The world's oldest aquarium fish has died, according to officials from the animal's former home at Chicago's Shedd Aquarium.
Granddad, a male Australian lungfish that first arrived at the facility in 1933, had to be euthanized on February 5, after an exam revealed his internal organs were failing. The fish's exact age is impossible to pinpoint, according to the aquarium, but officials there think Granddad was near the century mark, given that Australian lungfish can live to be 100 and he was fully grown when he first came to them.
In 1933, an exposition expected to draw millions of people was set to take place close to Shedd's facilities, and Granddad arrived from Australia's Taronga Zoo in Sydney as part of a bid to give aquarium visitors some new aquatic animals to see. As Shedd's blog tells it, the elderly lungfish was among 600 animals that were transported 9,000 miles from Sydney to their new home in Chicago.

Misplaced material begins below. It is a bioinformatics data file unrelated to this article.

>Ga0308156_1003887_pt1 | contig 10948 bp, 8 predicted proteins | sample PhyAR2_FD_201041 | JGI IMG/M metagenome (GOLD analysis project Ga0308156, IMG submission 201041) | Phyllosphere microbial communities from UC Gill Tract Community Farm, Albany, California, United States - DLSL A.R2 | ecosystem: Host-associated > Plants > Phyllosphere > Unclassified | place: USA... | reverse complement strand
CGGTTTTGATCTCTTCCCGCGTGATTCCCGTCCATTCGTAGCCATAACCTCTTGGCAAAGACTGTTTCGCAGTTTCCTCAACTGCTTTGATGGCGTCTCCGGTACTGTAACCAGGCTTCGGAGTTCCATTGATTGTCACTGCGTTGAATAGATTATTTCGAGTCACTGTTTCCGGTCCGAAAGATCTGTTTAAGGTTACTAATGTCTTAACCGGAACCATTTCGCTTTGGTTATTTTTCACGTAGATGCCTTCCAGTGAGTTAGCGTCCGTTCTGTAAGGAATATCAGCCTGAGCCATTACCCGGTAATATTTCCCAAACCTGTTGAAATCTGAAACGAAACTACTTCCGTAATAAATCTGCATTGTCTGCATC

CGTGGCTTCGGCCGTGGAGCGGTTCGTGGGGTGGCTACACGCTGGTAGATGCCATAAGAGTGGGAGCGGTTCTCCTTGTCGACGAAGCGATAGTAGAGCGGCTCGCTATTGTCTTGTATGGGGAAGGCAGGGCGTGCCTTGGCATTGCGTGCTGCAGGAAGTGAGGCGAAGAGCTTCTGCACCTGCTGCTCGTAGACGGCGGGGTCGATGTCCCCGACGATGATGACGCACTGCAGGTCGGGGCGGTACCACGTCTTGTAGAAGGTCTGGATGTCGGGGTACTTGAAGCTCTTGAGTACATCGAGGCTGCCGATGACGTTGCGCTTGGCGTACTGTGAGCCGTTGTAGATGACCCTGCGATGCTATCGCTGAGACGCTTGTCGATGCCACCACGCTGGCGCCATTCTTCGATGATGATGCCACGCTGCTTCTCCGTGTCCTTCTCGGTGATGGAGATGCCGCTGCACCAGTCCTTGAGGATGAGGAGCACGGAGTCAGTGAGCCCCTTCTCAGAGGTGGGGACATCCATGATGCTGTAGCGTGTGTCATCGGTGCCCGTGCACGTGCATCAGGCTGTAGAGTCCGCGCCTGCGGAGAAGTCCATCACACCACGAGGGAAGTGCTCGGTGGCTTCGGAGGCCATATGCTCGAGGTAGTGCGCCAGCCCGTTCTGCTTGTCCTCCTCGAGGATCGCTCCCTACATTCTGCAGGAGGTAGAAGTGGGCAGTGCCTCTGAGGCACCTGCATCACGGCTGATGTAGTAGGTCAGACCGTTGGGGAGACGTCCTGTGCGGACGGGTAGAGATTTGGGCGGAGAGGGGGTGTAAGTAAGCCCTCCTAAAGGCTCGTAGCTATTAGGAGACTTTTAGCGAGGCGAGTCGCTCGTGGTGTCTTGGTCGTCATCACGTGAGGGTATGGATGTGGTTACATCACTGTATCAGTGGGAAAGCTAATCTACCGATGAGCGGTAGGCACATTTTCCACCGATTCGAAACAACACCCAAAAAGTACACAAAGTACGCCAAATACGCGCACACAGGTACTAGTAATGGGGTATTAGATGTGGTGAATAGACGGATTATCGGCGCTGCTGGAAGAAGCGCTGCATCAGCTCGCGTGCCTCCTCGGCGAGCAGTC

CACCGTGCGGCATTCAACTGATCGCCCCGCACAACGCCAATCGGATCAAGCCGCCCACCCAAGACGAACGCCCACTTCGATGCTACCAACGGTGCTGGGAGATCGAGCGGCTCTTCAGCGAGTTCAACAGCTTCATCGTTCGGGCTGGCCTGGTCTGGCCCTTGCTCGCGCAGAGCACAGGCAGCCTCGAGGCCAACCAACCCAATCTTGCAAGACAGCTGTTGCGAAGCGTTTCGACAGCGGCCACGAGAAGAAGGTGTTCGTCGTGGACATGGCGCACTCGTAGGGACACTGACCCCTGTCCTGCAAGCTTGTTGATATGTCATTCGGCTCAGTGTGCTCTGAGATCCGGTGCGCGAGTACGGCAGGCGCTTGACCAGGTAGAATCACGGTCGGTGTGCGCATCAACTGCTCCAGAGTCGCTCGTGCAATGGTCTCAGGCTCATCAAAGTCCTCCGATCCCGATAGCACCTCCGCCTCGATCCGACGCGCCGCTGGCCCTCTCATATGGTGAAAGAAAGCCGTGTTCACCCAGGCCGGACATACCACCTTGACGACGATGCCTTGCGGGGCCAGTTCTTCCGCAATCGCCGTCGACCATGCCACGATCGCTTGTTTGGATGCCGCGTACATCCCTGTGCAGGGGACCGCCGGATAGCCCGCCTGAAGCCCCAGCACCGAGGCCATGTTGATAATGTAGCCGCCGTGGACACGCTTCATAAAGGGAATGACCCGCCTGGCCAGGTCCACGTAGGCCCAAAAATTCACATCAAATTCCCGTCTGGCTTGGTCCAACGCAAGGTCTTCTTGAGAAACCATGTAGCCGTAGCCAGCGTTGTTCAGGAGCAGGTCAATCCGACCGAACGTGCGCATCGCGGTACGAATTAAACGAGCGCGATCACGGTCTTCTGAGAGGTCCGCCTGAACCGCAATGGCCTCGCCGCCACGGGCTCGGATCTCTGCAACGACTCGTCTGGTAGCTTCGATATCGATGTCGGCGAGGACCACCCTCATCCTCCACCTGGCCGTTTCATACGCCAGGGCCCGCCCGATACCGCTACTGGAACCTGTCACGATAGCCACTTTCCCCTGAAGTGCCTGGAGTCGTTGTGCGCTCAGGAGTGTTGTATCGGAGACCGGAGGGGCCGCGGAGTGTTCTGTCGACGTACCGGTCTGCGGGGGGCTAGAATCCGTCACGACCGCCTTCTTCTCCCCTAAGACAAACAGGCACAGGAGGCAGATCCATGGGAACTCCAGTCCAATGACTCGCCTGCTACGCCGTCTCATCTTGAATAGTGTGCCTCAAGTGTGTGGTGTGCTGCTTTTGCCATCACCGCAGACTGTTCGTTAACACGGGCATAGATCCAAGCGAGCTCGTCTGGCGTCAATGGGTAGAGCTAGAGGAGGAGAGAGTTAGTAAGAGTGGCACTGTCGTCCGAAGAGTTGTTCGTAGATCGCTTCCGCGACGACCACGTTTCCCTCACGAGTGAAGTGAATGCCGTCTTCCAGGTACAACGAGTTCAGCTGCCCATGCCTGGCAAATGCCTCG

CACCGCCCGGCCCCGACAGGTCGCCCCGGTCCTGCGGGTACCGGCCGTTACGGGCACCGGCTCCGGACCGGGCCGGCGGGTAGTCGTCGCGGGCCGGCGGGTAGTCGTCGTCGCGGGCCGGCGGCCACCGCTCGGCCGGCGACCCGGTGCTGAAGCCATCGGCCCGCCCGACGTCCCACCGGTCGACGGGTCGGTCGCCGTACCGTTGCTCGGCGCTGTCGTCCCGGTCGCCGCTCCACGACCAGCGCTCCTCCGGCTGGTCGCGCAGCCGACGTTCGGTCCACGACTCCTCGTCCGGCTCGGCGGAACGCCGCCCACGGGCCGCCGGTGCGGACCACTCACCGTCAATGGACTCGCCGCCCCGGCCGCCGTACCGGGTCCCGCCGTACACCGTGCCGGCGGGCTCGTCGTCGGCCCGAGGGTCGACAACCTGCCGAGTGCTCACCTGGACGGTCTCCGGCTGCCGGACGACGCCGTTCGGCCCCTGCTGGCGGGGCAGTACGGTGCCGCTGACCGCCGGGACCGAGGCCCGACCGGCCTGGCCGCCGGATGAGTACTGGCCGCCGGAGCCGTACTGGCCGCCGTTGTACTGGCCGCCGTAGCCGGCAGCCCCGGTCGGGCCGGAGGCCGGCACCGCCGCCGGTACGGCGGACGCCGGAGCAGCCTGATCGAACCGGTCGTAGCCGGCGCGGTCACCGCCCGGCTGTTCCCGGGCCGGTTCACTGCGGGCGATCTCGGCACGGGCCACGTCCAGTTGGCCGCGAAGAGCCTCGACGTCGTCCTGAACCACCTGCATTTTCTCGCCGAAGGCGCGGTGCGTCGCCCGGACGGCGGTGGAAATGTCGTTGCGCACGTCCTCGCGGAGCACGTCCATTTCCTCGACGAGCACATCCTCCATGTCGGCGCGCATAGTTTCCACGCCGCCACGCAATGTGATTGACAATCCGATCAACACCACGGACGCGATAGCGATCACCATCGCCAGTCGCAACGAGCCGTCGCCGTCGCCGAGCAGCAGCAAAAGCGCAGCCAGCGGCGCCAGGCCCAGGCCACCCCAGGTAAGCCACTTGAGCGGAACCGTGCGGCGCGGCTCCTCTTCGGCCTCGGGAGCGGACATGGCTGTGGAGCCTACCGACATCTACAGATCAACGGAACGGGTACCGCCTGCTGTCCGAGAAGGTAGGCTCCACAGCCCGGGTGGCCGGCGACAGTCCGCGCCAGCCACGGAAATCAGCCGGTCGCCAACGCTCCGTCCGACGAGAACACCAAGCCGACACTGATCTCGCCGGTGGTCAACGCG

While the decades rolled by in the outside world, Granddad lived in habitats that aimed to recreate a riverbank ecosystem, dining on fare such as clams, fish and shrimp while aquarium visitors enjoyed catching sight of him.
"He loved to eat his leafy greens," offered Granddad's primary handler Michelle Sattler in a statement. "But worms were definitely his favorite, and he would become quite animated – for a very slow-moving fish – on what became 'Earthworm Wednesdays,' when they were dropped into his habitat. We loved him. And he will be sorely missed."